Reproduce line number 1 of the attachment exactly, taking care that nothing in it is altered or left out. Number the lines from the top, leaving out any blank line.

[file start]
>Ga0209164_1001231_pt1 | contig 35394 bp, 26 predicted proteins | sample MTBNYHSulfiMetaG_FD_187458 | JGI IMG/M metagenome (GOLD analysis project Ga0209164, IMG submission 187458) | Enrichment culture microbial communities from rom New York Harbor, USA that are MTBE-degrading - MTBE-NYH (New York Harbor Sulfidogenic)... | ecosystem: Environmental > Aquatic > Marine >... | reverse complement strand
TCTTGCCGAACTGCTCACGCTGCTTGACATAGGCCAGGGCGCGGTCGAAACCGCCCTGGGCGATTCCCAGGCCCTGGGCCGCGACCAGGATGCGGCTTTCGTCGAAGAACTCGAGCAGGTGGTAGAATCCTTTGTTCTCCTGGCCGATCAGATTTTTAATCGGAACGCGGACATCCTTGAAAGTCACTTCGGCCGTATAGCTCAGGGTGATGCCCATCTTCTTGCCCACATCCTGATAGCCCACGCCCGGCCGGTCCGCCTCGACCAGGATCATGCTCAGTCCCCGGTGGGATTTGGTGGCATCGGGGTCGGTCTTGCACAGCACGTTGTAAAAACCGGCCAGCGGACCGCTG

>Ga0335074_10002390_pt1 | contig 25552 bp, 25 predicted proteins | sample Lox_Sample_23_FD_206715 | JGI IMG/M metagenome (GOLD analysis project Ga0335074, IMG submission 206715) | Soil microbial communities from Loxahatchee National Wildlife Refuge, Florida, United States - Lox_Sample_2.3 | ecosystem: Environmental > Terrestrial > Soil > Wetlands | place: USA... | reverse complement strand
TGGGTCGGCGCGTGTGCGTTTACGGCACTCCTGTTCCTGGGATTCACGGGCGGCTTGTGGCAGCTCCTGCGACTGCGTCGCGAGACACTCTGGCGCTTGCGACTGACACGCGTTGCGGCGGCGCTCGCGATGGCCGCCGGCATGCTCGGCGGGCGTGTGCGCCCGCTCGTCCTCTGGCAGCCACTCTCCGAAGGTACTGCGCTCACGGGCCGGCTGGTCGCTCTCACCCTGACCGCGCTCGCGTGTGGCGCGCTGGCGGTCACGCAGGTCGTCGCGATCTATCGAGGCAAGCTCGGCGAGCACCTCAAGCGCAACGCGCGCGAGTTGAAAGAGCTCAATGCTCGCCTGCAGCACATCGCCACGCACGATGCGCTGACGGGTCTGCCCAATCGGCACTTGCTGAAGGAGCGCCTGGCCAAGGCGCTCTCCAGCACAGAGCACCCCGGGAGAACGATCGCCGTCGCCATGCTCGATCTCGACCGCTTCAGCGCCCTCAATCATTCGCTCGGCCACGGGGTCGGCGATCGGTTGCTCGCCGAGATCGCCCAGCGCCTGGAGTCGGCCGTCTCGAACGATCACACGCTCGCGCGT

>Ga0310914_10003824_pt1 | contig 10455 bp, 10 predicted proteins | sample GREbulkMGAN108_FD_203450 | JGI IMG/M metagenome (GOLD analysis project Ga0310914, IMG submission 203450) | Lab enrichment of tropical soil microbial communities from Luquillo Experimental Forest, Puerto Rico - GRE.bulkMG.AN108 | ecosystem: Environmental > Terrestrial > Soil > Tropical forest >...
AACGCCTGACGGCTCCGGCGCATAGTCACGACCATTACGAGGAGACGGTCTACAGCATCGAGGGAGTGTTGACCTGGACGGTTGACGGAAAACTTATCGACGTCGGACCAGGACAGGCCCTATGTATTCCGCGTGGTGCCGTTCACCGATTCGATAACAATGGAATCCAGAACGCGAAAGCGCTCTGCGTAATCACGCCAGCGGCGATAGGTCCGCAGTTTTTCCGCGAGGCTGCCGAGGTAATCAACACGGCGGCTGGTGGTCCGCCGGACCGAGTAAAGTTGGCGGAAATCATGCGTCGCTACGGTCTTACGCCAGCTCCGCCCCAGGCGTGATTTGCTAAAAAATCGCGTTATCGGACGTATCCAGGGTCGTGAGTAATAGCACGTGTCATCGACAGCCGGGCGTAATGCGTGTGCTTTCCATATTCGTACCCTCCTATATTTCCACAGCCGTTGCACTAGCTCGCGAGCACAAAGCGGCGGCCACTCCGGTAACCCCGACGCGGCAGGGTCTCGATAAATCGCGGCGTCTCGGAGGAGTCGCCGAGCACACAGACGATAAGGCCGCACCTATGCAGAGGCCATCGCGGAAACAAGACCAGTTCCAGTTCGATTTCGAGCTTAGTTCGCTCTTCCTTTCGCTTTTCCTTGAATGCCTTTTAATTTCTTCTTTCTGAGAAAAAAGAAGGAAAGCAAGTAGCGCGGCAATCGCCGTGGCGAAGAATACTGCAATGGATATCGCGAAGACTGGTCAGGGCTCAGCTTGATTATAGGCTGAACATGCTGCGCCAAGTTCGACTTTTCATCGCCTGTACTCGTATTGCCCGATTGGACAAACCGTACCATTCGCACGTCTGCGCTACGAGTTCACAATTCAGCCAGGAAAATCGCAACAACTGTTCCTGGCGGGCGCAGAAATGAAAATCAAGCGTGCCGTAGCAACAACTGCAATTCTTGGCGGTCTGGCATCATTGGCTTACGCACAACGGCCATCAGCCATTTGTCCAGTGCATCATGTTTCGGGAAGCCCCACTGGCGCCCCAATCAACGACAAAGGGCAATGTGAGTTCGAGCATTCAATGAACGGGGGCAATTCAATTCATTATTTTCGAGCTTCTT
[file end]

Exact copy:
>Ga0209164_1001231_pt1 | contig 35394 bp, 26 predicted proteins | sample MTBNYHSulfiMetaG_FD_187458 | JGI IMG/M metagenome (GOLD analysis project Ga0209164, IMG submission 187458) | Enrichment culture microbial communities from rom New York Harbor, USA that are MTBE-degrading - MTBE-NYH (New York Harbor Sulfidogenic)... | ecosystem: Environmental > Aquatic > Marine >... | reverse complement strand